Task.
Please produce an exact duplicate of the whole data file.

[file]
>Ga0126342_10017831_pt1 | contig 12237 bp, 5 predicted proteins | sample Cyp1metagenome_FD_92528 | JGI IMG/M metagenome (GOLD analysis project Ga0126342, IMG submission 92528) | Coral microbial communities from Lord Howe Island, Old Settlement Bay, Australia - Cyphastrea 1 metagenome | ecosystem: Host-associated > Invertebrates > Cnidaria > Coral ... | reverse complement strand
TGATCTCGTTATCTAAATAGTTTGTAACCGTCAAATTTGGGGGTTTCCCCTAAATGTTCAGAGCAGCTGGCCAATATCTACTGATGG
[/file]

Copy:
>Ga0126342_10017831_pt1 | contig 12237 bp, 5 predicted proteins | sample Cyp1metagenome_FD_92528 | JGI IMG/M metagenome (GOLD analysis project Ga0126342, IMG submission 92528) | Coral microbial communities from Lord Howe Island, Old Settlement Bay, Australia - Cyphastrea 1 metagenome | ecosystem: Host-associated > Invertebrates > Cnidaria > Coral ... | reverse complement strand
TGATCTCGTTATCTAAATAGTTTGTAACCGTCAAATTTGGGGGTTTCCCCTAAATGTTCAGAGCAGCTGGCCAATATCTACTGATGG